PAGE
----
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18 out of 20 people found the following review useful:

An unusual premise ripe for a remake.

24 October 1999

This unusual show ran for two seasons on British TV in the 60's and was an attempt by the BBC to emulate the success of "THE AVENGERS" and is very similar in tone.The premise was that a Victorian gentleman adventurer called Adam Adamant was lured into a trap by his arch-enemy The Face and frozen in a slab of ice where he laid for over 60 years until in 1966 workmen excavating the premises discovered him and he was thawed out. Escaping from hospital and bewildered by the sights and sounds of contemporary London, he is rescued by a typical 60's babe called Georgina Jones, whose grandfather had told her tales of the adventures of Adamant whom he had known in his youth. Together they join forces to fight crime in the present day with Adamant using his formidable skill with sword and fist to see them through many deadly encounters.

The hero was played with considerable panache by Gerald Harper who gave Adamant a winning combination of ruthlessness and charm. The series is rarely seen today and looks somewhat dated (it was not on film) but if ever a TV show from the 60's should be remade it is certainly this one.

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11 out of 13 people found the following review useful:

Have an Adam Adamant

Author: FilmFlaneur from London
4 September 2006

I'm pleased to report that Adam Adamant remains largely as entertaining to its fans who remember it as when first viewed 40 years back. Adamant is the gracious man of action propelled through the marvels of suspended animation by a devious foe, Samurai Jack-like, to the future - an enigmatic event revisited in brief flash back by the programme most weeks. And best of all at the start of each episode, the larger than life mood is set splendidly by a memorable Goldfinger-like ballad, sung by a full throated Kathy Kirby.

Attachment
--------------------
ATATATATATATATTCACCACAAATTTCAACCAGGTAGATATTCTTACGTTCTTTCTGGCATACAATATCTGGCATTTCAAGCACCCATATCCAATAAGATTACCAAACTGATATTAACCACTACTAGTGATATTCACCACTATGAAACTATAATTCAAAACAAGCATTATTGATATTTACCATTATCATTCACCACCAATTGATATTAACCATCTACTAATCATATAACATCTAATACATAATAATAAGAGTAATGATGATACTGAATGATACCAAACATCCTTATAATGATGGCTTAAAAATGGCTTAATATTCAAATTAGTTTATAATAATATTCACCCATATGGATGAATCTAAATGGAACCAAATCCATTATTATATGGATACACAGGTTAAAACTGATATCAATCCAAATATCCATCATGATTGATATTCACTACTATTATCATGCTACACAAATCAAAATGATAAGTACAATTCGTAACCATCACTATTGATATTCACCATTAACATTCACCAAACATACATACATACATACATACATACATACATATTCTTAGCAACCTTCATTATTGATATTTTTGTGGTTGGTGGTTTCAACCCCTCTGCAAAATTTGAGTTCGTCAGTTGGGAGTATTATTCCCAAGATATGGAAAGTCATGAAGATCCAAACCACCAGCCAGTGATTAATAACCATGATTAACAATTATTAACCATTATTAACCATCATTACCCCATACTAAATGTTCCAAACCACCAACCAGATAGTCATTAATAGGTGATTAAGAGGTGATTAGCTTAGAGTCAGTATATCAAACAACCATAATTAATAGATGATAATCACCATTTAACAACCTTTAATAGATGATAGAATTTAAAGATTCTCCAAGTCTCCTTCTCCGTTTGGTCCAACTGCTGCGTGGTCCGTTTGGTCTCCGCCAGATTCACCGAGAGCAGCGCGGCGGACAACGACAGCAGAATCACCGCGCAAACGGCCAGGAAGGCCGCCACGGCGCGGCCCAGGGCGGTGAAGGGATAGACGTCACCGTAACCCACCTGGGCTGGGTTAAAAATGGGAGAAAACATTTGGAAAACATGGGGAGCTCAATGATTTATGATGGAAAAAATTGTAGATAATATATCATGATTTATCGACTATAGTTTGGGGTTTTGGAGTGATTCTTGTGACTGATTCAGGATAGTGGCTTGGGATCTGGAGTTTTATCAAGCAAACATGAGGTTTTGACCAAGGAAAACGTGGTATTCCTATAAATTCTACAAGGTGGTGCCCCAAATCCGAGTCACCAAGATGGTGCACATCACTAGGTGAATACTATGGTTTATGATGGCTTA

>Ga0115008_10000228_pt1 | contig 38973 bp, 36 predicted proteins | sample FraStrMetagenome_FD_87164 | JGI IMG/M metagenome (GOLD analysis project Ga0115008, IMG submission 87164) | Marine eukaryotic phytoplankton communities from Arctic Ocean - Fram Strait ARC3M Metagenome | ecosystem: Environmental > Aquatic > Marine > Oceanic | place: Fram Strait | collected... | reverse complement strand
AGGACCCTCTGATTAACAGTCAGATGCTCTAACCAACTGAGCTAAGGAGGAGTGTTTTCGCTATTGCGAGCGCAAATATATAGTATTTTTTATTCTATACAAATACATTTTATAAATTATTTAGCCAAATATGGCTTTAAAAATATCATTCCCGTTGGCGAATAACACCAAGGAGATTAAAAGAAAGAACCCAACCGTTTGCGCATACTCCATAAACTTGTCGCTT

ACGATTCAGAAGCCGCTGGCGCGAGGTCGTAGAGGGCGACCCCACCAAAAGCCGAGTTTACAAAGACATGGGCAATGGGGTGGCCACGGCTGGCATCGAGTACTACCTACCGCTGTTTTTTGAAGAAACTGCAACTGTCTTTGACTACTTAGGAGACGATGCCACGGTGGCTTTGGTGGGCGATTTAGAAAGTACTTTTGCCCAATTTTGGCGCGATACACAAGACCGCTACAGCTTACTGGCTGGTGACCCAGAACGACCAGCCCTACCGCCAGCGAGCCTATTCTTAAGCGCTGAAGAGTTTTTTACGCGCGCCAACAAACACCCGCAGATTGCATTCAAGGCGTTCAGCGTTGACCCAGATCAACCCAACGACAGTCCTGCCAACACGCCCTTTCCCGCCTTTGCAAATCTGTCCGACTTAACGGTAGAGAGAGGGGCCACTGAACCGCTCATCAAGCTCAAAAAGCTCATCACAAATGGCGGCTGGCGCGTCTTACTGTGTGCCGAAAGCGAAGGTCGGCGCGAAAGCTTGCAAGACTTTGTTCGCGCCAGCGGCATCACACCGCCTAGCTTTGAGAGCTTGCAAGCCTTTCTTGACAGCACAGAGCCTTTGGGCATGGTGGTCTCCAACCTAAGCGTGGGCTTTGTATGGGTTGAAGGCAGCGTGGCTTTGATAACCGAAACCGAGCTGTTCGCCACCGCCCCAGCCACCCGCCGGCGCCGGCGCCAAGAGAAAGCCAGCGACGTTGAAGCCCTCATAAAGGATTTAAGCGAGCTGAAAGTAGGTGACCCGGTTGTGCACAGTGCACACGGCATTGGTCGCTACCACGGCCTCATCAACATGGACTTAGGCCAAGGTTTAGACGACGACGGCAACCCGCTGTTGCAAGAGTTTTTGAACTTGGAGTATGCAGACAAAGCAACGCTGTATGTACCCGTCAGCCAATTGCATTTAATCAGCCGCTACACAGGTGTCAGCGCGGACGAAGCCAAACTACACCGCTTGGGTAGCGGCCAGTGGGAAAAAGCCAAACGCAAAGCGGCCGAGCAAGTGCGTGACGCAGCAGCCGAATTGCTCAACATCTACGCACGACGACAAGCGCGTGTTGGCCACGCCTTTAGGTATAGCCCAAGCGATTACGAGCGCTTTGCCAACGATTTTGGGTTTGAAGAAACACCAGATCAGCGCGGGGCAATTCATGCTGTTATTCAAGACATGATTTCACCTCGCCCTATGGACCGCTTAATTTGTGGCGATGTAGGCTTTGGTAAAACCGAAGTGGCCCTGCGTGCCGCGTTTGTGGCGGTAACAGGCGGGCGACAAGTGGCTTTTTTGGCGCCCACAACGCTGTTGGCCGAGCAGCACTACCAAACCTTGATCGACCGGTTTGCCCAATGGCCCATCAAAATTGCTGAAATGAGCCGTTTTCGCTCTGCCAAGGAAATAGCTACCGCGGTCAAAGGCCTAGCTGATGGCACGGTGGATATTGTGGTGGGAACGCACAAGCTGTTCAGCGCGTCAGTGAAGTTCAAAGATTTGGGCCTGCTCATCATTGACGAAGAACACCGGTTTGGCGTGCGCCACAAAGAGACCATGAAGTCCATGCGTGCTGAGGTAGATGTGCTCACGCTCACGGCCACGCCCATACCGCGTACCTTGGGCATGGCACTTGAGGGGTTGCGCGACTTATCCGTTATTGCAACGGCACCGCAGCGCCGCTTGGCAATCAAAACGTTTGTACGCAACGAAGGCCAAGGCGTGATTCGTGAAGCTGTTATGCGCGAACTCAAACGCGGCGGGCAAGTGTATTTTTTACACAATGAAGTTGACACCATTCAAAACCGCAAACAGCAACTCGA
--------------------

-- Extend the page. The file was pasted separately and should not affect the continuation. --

The first episode sets up the key situation, and all the others I have seen thereafter take place in the 60's, with the now 99 year-old, but still youthful, adventurer taking on a different bunch of foes each week - often at the unoffficial behest of the British Government, who value his peculiar, off beat talent for sniffing out dire deeds.

Aiding Adamant in his efforts is a vaguely camp, risqué limerick loving, manservant Simms - permanently installed in his discreet flat hidden above a London car park - and Miss Jones (Juliet Harmer), a young, impulsive, typically swinging sixties bird, who inevitably gets into scrapes and precipitates the main crisis each week as she gets captured. Adamant himself is amusingly disdainful of modern mores and fashions - although he does allow himself the pleasure of driving a mini one notices. He also remains impeccably dressed in the style of a 1880's gentleman, complete with spats, waist coat and a sword stick (making up an odd if dashing, figure, never made an object of derision, even by his fiercest enemies).

Those who enjoy the tongue in cheek qualities which hallmarked The Avengers will find some similarities here, not just in the dashing, Steed-like turn out of the central character (and indeed it shares at least one of that programme's writers, Brian Clemens, at times) although it has to be admitted the better known show deserves its superior reputation. The Adamant script formula is fairly rigid by comparison, with the same set ups each week - including the prompt and slightly ludicrous appearance of Miss Jones as employee in every establishment which finds itself under suspicion - and it lacks the implicit sexual magneticism, larger budget, and surreal sophistication of the other show. Despite the best charms of Miss Jones, Adamant is above real flirtation (although he is a ladies' man in his own, genteel way) an element of his character which somewhat weakens a potentially interesting relationship.

More often than not Adam confronts each week a conspiracy of some sort against the general public or public finances, whether it originates from a bunch of crooked embalmers, religious fanatics, frock designers, casino operators, record companies and soap manufacturers - or even from those who, in one episode, plan to devastate Blackpool's golden mile, with exploding light bulbs no less.